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Bordry: "Armstrong boasted he'd asked for my head"

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Pierre Bordry

Pierre Bordry
(Image credit: AFP)
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French President Nicolas Sarkozy was at the summit of the Tourmalet.

French President Nicolas Sarkozy was at the summit of the Tourmalet.
(Image credit: Stephen Farrand)
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French president Nicolas Sarkozy greets Lance Armstrong in 2010

French president Nicolas Sarkozy greets Lance Armstrong in 2010
(Image credit: AFP Photo)
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Robbie McEwen shares a laugh with Lance Armstrong at the Tour Down Under

Robbie McEwen shares a laugh with Lance Armstrong at the Tour Down Under
(Image credit: Bettini Photo)

Former French Anti-Doping Agency (AFLD) boss Pierre Bordry has claimed that Lance Armstrong admitted to him that he had asked ex-French president Nicolas Sarkozy "for my head" following the American's return to racing in 2009.

Speaking to French news weekly Le Nouvel Observateur as part of their investigation into an alleged cover-up of Armstrong's doping, Bordry said: "Armstrong told me himself. He boasted to me that he had asked the president for my head."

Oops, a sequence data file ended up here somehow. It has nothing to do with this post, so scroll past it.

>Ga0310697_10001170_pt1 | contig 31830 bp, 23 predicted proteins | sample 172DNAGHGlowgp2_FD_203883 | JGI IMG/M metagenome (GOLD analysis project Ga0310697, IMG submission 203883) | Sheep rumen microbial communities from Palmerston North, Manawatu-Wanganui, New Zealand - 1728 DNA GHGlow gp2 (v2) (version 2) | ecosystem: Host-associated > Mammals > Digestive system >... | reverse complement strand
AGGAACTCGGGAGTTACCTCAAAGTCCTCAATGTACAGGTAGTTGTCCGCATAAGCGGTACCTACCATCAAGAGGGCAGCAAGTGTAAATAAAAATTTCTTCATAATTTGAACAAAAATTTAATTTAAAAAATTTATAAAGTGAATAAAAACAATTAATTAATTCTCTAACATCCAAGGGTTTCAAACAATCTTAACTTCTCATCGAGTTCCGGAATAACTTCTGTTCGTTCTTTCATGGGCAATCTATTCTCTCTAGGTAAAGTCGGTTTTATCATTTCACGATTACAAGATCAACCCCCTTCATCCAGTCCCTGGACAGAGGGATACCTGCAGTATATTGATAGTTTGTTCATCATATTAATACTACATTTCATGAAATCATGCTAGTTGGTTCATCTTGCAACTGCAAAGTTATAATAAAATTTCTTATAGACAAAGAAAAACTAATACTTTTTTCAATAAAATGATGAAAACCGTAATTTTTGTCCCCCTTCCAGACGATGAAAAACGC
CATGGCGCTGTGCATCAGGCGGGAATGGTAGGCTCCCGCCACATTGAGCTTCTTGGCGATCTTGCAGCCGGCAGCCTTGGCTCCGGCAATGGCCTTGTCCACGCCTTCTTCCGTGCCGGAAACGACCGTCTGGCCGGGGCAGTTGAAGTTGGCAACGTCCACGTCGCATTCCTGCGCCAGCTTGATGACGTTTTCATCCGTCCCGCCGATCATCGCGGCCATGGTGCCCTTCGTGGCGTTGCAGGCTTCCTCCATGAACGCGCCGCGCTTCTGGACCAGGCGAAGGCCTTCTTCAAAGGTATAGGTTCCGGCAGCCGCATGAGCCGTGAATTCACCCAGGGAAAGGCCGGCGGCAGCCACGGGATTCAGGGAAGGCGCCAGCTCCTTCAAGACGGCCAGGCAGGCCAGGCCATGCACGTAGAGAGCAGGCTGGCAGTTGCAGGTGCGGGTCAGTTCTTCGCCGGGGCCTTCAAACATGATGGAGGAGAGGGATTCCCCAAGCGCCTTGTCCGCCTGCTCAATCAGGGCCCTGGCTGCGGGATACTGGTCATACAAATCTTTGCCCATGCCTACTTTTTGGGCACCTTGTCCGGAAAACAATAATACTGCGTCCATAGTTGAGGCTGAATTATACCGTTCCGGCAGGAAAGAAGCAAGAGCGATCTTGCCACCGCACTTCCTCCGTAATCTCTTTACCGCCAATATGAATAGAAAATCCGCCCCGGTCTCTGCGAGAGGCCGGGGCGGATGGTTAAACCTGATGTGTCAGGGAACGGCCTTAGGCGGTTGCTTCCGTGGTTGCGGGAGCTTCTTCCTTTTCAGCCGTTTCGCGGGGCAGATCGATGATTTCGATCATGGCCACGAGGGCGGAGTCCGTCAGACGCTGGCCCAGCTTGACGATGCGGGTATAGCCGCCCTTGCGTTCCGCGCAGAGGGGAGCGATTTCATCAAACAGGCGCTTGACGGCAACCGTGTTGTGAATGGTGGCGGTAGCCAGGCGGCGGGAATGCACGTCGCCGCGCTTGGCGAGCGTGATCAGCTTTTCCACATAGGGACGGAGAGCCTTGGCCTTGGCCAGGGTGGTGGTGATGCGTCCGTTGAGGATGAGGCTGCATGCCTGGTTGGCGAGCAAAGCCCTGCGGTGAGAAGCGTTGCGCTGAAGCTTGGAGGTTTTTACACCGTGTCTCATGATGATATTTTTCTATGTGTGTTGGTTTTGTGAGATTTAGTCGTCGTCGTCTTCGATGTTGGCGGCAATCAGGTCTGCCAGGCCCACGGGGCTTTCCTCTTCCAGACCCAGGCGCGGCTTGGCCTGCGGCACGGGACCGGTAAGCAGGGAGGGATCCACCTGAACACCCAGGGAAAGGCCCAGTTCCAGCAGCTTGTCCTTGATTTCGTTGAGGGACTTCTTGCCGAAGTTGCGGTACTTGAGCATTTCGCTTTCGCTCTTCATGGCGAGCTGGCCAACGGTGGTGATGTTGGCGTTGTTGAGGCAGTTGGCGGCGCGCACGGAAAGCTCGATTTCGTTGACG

Bordry said he had contacted the Elysée Palace, the French president's official residence, in order to verify Armstrong's claim. "I asked for the Elysée to deny it, even privately, but I didn't get any response. I was very disappointed."

The former AFLD chief said that he met with Sarkozy at the Elysée Palace in October 2009 in order to tell the French president about his suspicion that Armstrong was doping. According to Bordry, Sarkozy told him: "Even Astérix used to take a magic potion."

Sarkozy, a big cycling fan, became good friends with Armstrong during his presidency. The two men dined together several times at the Elysée. Sarkozy, who referred to the now disgraced former Tour de France champion as his "great friend", expressed admiration for the American on a number of occasions. He described Armstrong as "France's cycling ambassador in the United States"

Bordry, who is now calling for a parliamentary inquiry into the politicians and officials he believes covered up for Armstrong, declared: "In France, the Armstrong affair was subject to omerta as so many people knew what was gong on…"

Now 72, Bordry didn't give any clear reason for his decision to resign from the AFLD in September 2010, but he was unhappy to see the UCI take over responsibility for drug testing at the 2009 Tour, where Armstrong finished third after four years away from the race. "What is surprising is that the UCI does not organise the controls in a regular manner, which can create opportunities [for teams or riders]," Bordry said in October 2009. "I am astonished that there were no positive doping tests at this year's race."

Following Bordry's resignation from the AFLD in September 2010, Armstrong tweeted: "Au Revoir Pierre."